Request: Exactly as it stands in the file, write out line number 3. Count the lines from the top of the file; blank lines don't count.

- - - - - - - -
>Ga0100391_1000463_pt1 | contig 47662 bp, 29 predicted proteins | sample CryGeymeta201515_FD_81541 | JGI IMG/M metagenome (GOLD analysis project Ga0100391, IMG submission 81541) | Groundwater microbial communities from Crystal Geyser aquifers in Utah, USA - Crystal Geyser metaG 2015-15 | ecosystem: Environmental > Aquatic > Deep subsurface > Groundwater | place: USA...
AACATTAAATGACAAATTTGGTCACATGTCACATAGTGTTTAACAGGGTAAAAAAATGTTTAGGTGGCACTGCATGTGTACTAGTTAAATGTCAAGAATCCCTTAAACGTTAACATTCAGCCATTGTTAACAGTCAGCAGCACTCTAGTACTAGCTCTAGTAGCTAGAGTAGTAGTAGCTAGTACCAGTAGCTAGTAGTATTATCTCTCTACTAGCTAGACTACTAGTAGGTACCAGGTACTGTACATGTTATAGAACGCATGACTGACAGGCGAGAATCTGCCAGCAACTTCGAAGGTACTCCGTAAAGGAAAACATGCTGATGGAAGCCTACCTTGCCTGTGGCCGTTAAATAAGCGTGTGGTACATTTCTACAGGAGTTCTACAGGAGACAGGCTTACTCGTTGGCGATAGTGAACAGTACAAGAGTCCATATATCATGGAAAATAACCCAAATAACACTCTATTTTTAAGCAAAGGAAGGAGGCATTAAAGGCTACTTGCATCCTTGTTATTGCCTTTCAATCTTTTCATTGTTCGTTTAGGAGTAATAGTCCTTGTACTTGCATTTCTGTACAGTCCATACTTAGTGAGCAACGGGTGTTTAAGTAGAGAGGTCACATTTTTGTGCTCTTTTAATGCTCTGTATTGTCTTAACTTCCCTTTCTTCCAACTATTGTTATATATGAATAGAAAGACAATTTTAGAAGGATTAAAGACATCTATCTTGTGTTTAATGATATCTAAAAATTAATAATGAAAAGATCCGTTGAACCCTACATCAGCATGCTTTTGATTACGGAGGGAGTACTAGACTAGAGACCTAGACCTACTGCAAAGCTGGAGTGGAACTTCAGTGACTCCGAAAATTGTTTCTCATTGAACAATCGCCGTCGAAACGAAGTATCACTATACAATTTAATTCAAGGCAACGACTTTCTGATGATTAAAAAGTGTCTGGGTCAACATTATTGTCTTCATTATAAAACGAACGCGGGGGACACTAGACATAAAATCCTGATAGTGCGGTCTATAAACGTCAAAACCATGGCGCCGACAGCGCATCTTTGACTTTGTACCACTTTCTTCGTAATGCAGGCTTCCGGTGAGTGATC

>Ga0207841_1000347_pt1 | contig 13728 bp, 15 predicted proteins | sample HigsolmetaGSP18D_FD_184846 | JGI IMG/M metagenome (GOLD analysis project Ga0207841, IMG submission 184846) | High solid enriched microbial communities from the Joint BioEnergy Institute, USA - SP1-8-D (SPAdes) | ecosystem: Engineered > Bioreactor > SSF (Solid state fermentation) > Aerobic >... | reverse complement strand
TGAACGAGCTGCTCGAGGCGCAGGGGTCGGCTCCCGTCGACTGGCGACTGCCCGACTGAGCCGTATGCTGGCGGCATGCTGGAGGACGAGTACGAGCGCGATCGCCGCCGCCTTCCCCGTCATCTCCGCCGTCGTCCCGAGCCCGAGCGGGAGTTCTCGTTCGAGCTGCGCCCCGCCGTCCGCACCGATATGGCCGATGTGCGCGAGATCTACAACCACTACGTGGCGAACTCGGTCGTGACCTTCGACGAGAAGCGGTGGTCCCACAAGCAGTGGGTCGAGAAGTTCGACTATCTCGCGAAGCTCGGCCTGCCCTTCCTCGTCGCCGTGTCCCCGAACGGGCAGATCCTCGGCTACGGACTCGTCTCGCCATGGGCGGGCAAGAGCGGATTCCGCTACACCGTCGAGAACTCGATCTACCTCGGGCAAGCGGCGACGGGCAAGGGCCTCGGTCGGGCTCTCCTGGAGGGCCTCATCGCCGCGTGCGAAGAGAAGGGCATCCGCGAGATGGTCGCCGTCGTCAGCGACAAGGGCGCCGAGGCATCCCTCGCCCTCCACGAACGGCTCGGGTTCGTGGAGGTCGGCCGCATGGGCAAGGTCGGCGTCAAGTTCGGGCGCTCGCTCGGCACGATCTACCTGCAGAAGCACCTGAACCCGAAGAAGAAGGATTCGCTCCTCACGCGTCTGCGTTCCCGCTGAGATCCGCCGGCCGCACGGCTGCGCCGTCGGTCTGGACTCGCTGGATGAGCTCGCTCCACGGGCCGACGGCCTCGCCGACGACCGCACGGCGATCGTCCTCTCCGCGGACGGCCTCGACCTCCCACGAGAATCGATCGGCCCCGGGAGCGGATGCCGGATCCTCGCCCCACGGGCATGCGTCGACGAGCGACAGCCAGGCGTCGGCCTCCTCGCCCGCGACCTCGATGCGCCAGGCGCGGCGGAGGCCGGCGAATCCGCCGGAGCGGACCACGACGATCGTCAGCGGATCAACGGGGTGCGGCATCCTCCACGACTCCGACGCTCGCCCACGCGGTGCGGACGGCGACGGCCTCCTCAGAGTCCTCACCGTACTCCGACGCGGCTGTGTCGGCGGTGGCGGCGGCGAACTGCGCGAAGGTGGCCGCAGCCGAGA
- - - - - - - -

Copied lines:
>Ga0207841_1000347_pt1 | contig 13728 bp, 15 predicted proteins | sample HigsolmetaGSP18D_FD_184846 | JGI IMG/M metagenome (GOLD analysis project Ga0207841, IMG submission 184846) | High solid enriched microbial communities from the Joint BioEnergy Institute, USA - SP1-8-D (SPAdes) | ecosystem: Engineered > Bioreactor > SSF (Solid state fermentation) > Aerobic >... | reverse complement strand